“Your source for Trusts, Wills, Probate, Family Law & more”
By Stephen C. Ross, Esq.
June 18, 2013 (San Diego County) – There are several types of wills available in California. It is important you choose the type best suited to your needs and make sure you comply with all the drafting requirements for the will type chosen. An improperly drafted will may not be admitted to probate, may result in a will contest and may result in your assets not being distributed pursuant to your wishes. This article discusses the various will types.
1. Witnessed Will. A witnessed will is the type typically prepared by an attorney. A valid witnessed will must be in writing and signed by: (a) the testator; (b) in the testator’s name by another person at the direction, and in the presence, of the testator; or, (c) by a conservator pursuant to a court’s order to make a will.
A testator who “cannot write” may sign the will by making his or her mark as-long-as his or her name is written near the mark by a person who writes his or her own name as a witness. “Cannot write” means the person is illiterate or physically unable to write.
A witnessed will must be witnessed by at least two people who are present at the same time and witness either the testator signing the will or the testator’s acknowledgment of his or her signature on the will. The witnesses must also understand the document being signed is the testator’s will.
Any generally competent person may act as a will witness. However, it is a good idea to use witnesses who are at least 18. A witnessed will is typically the best choice for most people needing a will.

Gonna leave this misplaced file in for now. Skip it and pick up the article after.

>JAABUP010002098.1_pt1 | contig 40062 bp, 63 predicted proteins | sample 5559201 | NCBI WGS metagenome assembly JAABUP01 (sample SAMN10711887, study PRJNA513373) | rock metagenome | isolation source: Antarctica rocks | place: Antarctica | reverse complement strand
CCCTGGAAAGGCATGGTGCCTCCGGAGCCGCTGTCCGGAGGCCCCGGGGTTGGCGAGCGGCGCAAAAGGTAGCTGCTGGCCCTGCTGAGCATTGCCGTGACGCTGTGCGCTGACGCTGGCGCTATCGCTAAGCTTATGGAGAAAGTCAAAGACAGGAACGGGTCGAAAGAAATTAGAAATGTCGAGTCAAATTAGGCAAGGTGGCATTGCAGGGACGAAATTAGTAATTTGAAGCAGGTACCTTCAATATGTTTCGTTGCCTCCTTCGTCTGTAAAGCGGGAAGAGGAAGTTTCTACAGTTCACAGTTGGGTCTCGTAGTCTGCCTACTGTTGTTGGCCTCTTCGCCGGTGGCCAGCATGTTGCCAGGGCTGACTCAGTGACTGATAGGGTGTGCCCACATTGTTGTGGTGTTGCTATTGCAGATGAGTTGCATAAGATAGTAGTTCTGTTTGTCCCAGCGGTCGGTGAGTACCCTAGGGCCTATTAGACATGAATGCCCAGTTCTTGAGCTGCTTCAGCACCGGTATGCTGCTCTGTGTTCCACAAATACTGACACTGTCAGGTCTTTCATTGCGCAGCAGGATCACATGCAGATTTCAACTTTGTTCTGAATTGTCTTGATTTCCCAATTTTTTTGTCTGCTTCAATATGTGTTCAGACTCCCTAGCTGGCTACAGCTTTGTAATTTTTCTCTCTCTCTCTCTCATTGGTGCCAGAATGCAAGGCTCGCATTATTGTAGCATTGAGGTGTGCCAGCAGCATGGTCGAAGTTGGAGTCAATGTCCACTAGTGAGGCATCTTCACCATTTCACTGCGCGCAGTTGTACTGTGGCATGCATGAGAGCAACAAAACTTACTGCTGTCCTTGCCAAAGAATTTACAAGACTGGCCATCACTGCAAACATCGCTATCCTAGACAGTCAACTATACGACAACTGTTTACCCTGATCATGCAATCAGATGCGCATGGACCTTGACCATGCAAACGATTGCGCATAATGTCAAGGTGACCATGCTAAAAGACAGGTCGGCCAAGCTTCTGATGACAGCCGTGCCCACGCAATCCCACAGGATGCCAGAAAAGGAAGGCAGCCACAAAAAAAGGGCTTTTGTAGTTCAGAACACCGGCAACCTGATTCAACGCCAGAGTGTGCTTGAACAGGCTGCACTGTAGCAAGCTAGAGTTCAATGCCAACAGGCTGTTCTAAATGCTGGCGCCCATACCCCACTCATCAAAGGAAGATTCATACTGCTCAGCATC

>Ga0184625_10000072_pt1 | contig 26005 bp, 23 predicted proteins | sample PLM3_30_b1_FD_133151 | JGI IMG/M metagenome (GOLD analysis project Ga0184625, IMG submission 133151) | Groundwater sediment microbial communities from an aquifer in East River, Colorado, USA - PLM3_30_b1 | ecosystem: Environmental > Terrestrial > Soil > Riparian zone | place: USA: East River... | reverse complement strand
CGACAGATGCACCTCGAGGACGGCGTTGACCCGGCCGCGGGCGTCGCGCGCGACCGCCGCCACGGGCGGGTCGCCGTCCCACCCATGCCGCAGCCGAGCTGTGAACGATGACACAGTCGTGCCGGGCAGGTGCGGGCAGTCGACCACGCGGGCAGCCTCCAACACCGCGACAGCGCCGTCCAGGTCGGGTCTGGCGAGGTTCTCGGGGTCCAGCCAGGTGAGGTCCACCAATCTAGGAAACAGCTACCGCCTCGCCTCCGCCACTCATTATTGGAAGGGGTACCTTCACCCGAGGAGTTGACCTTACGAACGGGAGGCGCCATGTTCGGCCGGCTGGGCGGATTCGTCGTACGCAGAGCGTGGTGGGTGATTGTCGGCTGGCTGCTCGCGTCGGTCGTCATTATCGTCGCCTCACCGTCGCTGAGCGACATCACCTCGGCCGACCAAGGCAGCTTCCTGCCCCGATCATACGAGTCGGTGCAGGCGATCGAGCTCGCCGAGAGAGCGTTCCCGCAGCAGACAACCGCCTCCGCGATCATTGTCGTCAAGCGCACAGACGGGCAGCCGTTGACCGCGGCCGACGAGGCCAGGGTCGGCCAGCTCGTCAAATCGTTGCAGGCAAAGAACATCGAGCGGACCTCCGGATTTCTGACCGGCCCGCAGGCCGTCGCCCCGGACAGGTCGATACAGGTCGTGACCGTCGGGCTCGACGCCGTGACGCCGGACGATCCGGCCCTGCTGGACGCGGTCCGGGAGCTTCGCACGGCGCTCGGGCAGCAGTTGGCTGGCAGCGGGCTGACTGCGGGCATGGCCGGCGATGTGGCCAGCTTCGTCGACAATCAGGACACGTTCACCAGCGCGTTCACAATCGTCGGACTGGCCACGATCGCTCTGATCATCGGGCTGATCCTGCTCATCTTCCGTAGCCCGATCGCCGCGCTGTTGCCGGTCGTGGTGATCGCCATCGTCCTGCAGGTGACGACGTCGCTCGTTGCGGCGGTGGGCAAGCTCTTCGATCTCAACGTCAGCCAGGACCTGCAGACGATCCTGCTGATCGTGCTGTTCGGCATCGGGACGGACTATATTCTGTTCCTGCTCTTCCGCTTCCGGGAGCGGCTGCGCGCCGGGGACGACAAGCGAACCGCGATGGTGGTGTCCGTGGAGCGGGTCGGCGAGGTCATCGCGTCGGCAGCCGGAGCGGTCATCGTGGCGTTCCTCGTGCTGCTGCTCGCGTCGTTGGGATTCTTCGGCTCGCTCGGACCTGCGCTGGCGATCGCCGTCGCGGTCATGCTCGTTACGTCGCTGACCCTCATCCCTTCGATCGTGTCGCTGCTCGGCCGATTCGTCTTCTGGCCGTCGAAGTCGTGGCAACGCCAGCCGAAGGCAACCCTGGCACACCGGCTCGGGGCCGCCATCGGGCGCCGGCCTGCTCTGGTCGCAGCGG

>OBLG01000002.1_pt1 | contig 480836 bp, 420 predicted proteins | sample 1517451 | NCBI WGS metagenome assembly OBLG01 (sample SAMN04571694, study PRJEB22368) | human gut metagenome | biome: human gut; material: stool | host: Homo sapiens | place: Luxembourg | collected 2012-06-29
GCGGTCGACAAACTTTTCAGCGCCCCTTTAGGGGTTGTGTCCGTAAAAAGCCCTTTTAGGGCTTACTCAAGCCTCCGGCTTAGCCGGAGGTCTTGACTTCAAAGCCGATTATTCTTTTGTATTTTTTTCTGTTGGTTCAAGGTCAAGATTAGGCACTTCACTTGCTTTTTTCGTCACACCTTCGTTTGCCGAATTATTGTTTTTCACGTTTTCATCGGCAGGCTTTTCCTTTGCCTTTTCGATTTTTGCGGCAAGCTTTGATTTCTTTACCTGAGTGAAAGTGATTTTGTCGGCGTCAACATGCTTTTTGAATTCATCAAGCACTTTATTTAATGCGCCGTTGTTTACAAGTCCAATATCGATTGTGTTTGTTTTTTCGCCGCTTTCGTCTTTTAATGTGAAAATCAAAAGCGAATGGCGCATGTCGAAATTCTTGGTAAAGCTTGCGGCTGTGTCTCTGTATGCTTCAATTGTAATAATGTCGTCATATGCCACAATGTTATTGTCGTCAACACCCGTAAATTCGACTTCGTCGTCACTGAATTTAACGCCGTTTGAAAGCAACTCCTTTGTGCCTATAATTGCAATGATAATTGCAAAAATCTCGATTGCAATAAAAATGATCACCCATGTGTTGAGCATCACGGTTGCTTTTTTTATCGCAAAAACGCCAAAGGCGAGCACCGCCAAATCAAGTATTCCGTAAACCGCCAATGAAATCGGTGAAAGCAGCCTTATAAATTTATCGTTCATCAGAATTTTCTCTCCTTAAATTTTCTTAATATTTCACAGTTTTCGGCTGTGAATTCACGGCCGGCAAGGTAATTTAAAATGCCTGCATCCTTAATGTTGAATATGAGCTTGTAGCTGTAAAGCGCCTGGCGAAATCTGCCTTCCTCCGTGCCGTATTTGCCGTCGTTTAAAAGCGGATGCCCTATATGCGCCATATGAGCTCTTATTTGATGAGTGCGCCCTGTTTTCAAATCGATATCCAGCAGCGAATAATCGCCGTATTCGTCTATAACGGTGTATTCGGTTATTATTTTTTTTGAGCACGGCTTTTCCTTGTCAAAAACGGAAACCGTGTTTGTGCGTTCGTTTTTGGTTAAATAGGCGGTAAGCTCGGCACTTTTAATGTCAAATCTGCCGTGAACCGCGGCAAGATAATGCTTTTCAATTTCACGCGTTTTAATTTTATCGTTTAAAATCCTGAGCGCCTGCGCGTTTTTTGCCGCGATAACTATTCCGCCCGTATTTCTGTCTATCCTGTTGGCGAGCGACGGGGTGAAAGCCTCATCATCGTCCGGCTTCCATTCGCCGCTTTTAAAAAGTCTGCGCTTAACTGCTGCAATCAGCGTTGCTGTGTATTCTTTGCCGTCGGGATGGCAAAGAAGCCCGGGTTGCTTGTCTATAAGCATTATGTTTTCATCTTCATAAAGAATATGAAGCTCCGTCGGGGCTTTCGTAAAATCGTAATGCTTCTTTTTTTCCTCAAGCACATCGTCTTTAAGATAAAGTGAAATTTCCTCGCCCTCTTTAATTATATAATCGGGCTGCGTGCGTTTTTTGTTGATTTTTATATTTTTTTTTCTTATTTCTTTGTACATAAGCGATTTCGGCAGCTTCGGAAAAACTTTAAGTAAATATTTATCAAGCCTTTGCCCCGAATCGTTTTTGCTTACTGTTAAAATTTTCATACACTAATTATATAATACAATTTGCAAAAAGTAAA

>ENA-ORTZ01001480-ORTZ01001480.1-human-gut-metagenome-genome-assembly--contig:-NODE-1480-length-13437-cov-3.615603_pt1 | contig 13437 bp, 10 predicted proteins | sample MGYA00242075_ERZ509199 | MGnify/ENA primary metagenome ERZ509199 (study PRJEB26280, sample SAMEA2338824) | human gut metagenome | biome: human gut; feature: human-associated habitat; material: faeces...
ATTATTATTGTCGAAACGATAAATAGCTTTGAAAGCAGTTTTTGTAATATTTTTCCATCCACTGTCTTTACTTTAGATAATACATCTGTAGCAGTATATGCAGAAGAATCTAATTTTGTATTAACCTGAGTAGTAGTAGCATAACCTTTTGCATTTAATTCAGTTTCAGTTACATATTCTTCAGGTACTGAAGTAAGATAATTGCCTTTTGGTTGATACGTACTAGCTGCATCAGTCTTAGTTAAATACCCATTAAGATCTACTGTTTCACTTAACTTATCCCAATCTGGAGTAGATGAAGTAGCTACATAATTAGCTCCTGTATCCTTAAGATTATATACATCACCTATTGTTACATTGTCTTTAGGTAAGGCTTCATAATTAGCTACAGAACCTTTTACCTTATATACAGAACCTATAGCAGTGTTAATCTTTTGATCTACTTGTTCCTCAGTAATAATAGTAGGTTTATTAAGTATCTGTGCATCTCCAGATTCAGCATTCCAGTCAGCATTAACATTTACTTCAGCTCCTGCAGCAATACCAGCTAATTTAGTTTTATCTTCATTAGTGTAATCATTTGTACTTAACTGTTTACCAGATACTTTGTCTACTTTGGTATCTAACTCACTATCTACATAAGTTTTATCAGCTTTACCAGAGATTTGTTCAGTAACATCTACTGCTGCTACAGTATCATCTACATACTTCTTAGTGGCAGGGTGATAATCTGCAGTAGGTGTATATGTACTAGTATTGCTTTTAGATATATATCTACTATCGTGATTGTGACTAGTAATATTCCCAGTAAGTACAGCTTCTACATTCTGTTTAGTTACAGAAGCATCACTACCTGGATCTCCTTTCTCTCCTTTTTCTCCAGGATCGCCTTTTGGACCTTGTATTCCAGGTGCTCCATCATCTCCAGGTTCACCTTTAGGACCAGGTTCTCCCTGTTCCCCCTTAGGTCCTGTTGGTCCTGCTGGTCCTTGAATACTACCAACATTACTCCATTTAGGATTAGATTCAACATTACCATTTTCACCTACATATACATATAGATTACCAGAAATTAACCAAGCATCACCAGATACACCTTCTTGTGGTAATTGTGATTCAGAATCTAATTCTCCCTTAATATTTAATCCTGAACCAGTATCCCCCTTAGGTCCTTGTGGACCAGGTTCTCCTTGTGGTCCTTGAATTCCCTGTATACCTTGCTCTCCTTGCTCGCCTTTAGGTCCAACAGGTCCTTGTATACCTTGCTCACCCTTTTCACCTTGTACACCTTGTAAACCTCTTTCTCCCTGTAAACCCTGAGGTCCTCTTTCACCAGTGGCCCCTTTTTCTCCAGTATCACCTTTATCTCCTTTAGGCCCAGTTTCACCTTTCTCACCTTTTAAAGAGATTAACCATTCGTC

2. Holographic Will. This type of will is handwritten. It is often used when the testator is not able to contact an attorney in time to prepare a witnessed will. For example, when the testator is scheduled for emergency surgery the next day.
The material provisions of a holographic will should be in the testator’s own handwriting and the document must be signed by the testator. The signature may appear anywhere on the will as-long-as it was made with the intent to authenticate the will. It must be clear the document is intended to be a will.
A holographic will does not need to be witnessed or dated. However, it is a good idea to date the will to avoid problems should an inconsistent will exist or the testator is determined to lack testamentary capacity in the future.
Because only the signature and material provisions must be in the testator’s handwriting, a holographic will may be valid even if immaterial provisions are printed, typed or written by another person. Although such immaterial provisions may not invalidate the will, they should be avoided whenever possible.
3. Pourover Will. A pourover will is typically a witnessed will that generally transfers all, or most, of decedent’s nontrust assets to a revocable trust. The primary functions of a pourover will are: (a) minimize the risk of disputes over the status and sufficiency of assets transferred during life; (b) simplify post death collection of property not transferred to the trust; and, (c) assure the estate will be properly distributed even if there was a complete failure to fund the trust during life.